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Kachin refugees who fled the ongoing ethnic conflict in northernmost Burma to live in temporary shelters in southwestern China’s Yunnan Province have started to return home due to growing pressure from the Chinese authorities.
There are an estimated 4,000 Kachin civilians who crossed over the border to seek refuge in China after fighting between the government and ethnic rebel Kachin Independence Organization (KIO) resumed in June last year.
Around 700 have already been resettled in KIO-controlled camps over the past few days, Kachin relief worker Mai Li Awng told The Irrawaddy, with another wave of 600 refugees arriving in Kachin State on Wednesday. She said that Chinese soldiers and police are rushing the return of refugees.
“The Chinese authorities destroyed all shelters immediately after the refugees left them. Some refugees haven’t gone back to Kachin and were waiting to return home, but their huts were already destroyed by Chinese soldiers,” said Mai Li Awng.
“The refugees feel sad about that. They feel that they are not welcome.”
Another group of refugees returned to the KIO-controlled Nya Naung Pan Camp in Mashi Township, southern Kachin State, near the border with northern Shan State, said Mai Li Awng. However, the total number of returnees was not immediately available.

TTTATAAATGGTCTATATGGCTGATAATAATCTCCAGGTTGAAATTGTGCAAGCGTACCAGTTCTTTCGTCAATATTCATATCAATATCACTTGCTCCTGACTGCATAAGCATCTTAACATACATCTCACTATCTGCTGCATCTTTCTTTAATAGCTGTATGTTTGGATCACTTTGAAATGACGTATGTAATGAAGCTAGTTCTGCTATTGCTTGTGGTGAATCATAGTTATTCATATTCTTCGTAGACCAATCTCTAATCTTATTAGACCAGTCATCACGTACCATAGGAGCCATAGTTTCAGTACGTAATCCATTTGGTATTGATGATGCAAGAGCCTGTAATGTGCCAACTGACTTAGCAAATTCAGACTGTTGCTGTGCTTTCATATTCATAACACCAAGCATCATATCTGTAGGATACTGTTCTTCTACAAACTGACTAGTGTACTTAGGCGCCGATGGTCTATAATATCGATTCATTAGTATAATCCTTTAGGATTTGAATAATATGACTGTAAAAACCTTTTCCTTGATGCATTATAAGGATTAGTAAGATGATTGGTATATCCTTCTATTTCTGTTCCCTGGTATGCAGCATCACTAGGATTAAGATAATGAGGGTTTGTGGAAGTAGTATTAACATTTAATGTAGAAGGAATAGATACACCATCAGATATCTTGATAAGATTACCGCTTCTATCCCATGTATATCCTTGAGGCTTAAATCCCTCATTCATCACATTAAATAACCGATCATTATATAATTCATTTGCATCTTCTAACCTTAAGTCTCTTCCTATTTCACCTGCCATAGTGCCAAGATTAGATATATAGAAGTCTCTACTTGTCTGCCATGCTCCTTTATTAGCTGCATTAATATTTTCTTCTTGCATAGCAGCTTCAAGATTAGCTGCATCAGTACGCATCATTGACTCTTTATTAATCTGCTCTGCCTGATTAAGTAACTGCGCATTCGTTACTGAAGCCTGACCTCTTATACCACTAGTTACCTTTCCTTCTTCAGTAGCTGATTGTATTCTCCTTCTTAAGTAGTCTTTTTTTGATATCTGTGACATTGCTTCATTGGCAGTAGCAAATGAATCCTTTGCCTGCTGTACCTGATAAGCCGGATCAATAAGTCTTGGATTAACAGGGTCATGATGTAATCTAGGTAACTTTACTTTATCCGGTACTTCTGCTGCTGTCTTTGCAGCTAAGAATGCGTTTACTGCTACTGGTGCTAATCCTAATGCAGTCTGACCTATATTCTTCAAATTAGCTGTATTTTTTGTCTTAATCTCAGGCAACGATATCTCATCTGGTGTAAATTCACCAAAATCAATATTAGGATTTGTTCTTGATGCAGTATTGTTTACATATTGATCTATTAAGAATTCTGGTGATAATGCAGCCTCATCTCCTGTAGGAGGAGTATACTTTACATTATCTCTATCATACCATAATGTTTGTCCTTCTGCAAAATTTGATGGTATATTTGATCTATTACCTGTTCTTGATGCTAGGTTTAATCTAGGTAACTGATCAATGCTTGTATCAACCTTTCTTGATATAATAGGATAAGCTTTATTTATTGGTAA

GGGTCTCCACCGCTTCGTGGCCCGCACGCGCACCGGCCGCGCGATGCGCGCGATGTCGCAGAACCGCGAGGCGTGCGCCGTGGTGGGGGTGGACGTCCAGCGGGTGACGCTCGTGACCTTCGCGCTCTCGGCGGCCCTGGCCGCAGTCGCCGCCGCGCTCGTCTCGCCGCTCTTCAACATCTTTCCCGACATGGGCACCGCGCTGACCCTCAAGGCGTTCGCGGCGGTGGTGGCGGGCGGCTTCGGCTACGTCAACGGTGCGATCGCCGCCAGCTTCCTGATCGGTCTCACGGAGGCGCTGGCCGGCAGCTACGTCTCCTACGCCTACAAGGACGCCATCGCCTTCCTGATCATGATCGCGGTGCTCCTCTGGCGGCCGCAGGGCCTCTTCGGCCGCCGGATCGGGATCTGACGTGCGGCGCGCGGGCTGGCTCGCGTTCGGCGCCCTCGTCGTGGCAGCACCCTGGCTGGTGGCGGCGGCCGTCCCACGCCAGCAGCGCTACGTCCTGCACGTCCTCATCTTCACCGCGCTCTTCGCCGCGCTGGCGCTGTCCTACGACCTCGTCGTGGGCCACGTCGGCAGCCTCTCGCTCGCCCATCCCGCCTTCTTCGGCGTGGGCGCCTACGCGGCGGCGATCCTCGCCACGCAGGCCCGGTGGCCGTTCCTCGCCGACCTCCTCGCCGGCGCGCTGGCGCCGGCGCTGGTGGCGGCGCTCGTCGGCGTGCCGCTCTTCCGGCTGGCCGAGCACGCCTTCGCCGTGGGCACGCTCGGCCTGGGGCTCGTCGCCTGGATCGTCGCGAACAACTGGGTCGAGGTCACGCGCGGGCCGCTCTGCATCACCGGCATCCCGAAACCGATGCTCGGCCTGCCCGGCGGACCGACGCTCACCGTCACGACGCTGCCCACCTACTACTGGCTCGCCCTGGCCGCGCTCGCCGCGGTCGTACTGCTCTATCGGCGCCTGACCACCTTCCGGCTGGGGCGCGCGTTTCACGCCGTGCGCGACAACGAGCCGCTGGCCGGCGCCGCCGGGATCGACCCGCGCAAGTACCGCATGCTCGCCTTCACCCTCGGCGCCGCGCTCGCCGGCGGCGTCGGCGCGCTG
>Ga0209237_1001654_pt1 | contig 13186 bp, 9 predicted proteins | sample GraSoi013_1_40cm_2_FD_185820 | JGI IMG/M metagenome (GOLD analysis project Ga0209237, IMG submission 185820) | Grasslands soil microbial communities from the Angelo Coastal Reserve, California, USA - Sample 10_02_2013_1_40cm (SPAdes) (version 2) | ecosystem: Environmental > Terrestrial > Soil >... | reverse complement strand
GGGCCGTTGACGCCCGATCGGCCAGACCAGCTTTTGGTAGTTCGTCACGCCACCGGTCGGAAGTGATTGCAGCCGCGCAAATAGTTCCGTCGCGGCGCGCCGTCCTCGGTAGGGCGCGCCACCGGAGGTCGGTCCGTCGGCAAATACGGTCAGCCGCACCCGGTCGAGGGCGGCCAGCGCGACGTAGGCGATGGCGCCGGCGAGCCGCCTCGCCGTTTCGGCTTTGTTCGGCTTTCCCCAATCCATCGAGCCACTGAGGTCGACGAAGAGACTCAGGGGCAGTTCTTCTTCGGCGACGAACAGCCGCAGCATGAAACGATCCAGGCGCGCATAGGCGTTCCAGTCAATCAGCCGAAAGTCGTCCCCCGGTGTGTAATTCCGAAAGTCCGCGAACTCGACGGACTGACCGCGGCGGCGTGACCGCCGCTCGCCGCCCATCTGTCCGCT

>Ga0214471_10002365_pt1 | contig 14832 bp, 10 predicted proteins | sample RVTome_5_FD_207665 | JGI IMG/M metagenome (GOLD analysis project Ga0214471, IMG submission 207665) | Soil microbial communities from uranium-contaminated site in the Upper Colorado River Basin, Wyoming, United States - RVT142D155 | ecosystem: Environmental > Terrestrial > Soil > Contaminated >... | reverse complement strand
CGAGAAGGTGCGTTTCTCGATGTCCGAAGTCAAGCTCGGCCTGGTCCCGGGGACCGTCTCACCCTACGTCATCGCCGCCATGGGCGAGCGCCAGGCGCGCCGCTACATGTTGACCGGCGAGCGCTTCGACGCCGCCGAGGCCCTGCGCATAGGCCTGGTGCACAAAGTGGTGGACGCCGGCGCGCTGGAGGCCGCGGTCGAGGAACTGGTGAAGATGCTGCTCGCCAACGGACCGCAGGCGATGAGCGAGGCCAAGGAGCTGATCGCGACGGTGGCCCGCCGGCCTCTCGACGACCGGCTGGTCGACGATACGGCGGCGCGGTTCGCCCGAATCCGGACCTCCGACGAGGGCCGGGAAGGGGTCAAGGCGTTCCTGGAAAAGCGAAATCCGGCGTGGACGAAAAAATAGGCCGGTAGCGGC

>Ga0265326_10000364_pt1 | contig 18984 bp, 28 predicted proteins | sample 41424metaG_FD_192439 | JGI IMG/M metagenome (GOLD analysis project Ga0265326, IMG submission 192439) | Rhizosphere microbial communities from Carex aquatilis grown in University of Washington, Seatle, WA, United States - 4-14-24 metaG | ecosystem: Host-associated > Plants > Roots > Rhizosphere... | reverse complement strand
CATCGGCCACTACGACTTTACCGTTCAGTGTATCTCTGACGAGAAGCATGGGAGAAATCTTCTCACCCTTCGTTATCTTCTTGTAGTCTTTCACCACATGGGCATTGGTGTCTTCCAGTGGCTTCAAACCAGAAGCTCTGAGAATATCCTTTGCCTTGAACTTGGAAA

“The elderly and young children are vulnerable groups and get sick when they get wet from the rain,” said Mai Li Awng. The refugees will be looked after by the KIO and local non-governmental and community-based organizations.
There are more than 2,000 refugees remaining in three temporary shelters in China, according to local reports. They will also be forced to return home and will require local assistance upon arrival.
More than 60,000 people have been displaced because of hostilities between the government and KIO in northern Burma, claim humanitarian groups, with most remaining displaced families living in rebel-controlled territory.
Although government negotiators have held several rounds of peace talks with KIO leaders over the past few months, there has been little progress towards a ceasefire. The KIO is one of the strongest ethnic armed groups in Burma with an estimated 15,000 fighting troops.
The Chinese authorities explained that they were repatriating the refugees as they have no agreement with the United Nations to provide shelters on their territory. They said that thousands of the displaced have lived on their land for over a year and so now it is time for them to return.
Human Rights Watch reported in June that forcing Kachin refugees to return to the conflict zone would put them at great risk and create a pervasive fear of forced relocations among those who remain in Yunnan Province.